Wendy’s joins Delta, Burger King, Merriam Webster and Taco Bell in Twitter trolling for laughs
There’s a big beef between McDonald’s and Wendy’s.
Wendy’s just dissed McDonald’s announcement that by mid-2018 the Quarter Pounders at most of its restaurants would be made from fresh beef. “So you’ll still use frozen beef in MOST of your budgets in ALL of your restaurants? Asking for a friend,” Wendy’s wrote on Twitter.
.@McDonalds So you’ll still use frozen beef in MOST of your burgers in ALL of your restaurants? Asking for a friend.
— Wendy's (@Wendys) March 30, 2017
They’re not the only ones dissing their competitors on Twitter. Delta swiped at United just with a pro-leggings post. The competing airline has been slammed for banning two girls wearing stretch pants from a flight on Sunday.
“Flying Delta means comfort. (That means you can wear your leggings.)” said the burn from Delta’s official Twitter account on Monday – complete with a winking face emoji.
Flying Delta means comfort. (That means you can wear your leggings. 😉)
— Delta (@Delta) March 27, 2017
Customers ate it up. It’s been retweeted 26,000 times, and scored 89,000 likes and counting.
Delta airlines have got their eye on the ball with that leggings tweet.
— Sarah C (@EnidBlightem) March 28, 2017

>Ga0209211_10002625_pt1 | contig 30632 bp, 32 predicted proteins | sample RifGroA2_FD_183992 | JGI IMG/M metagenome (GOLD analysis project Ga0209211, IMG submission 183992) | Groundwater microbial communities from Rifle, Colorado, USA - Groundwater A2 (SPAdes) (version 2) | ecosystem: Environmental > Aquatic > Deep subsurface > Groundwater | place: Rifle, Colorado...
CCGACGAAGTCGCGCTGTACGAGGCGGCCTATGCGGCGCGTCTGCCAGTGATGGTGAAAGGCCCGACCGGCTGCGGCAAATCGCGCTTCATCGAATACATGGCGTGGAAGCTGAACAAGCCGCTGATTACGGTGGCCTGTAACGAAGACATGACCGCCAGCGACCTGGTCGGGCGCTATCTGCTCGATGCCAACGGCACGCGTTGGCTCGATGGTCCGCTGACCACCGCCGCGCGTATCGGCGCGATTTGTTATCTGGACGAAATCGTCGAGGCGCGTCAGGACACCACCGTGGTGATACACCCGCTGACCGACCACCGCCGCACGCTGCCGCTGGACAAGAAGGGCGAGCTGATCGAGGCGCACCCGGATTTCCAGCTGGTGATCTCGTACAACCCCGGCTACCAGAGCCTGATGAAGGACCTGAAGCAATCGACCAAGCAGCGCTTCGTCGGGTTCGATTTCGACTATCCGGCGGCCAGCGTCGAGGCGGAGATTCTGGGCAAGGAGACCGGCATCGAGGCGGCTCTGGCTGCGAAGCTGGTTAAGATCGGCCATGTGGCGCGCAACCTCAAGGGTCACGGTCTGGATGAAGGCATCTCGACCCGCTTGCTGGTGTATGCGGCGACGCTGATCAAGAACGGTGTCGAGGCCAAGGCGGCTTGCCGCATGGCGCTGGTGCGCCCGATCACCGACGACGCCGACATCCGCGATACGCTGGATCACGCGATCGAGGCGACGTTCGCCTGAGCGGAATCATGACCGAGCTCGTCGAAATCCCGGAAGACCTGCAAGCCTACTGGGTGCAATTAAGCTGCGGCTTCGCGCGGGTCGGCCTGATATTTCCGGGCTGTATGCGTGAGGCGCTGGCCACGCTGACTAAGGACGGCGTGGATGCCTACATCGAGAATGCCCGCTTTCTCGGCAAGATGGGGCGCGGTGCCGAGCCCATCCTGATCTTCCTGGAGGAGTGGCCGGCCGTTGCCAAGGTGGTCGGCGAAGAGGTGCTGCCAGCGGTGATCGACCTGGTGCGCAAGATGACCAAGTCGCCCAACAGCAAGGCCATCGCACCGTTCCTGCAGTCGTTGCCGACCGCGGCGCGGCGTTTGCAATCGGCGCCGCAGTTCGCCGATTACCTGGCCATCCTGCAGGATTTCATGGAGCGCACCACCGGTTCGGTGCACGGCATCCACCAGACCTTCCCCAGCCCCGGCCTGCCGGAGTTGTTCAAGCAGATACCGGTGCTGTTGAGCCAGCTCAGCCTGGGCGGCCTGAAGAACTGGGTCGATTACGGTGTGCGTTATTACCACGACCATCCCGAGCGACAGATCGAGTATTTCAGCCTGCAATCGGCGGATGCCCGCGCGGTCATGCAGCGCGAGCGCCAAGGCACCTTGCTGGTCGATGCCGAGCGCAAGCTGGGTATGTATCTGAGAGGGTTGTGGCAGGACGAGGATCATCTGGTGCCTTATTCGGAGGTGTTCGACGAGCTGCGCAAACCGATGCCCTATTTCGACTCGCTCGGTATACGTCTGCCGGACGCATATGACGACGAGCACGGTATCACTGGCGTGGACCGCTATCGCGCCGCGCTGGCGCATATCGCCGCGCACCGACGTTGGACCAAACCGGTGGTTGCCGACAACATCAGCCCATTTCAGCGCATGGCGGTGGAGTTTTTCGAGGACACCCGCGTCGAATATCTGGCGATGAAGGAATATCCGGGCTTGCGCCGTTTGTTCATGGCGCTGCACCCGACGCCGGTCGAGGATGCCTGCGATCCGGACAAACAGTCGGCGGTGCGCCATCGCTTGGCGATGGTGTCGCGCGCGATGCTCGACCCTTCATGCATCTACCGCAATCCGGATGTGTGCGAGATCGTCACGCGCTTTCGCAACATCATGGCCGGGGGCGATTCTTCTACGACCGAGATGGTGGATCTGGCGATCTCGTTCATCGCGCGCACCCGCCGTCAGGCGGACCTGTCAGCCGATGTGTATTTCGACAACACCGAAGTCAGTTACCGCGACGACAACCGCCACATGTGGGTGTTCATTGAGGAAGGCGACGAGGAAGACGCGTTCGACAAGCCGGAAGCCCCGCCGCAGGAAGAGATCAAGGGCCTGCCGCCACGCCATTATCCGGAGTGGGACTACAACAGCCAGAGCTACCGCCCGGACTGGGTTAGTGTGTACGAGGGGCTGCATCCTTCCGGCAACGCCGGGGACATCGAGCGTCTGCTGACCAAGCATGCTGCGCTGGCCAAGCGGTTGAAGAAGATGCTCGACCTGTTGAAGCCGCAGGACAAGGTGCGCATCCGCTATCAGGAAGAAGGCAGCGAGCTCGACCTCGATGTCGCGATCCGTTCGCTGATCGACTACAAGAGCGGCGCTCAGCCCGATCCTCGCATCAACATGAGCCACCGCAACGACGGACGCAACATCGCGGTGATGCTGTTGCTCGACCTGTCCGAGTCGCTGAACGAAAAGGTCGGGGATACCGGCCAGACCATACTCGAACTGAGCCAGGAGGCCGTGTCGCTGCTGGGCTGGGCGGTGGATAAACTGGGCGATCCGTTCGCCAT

— Dr. Sunday Abbott (@dr_abbott220) March 28, 2017
It’s the latest brand building buzz by tweeting not-so-subtle digs at rivals.
When Wendy’s tweeted a snap of a tray loaded with chicken nuggets, a burger, fries and a soda captioned as “The 4 for $4 meal,” Burger King shot back with pic of a five-piece meal and the dig, “5 for $4, because 5 is better than 4.”
Merriam-Webster nailed it with this tweet against rival Dictionary.com. The latter posted a pic of a woman holding a cup of black coffee with the “Pemberly by the Sea” quote, “I like my coffee with cream and my literature with optimism.”
Without missing a beat, Merriam-Webster tweeted back “There’s no cream in that coffee.”
.@Dictionarycom There's no cream in that coffee.
— Merriam-Webster (@MerriamWebster) April 11, 2016
Merriam-Webster has also gleefully called out President Trump’s colorful language, tweeting that the world “bigly” exists, but “deproximately” and “braggadocious” do not.
Or how about this 2012 gem, when Old Spice teased Taco’ Bell’s “fire sauce” for not containing any real fire. The taco chain tweeted back, “Is your deodorant made with really old spices?”
@OldSpice Is your deodorant made with really old spices?
— Taco Bell (@tacobell) July 9, 2012
These punchy posts don’t always work, though. Denny’s made customers feel a little queasy with a tweet about eating babies after Beyonce announced she was pregnant with twins.
“Wow, bey has TWO buns in the oven! that’s just an expression by the way. please don’t eat those buns. they are babies,” it posted.
— Calamity Bannon (@CharlesPulliam) February 1, 2017
© 2017 Dow Jones & Company, Inc. All Rights Reserved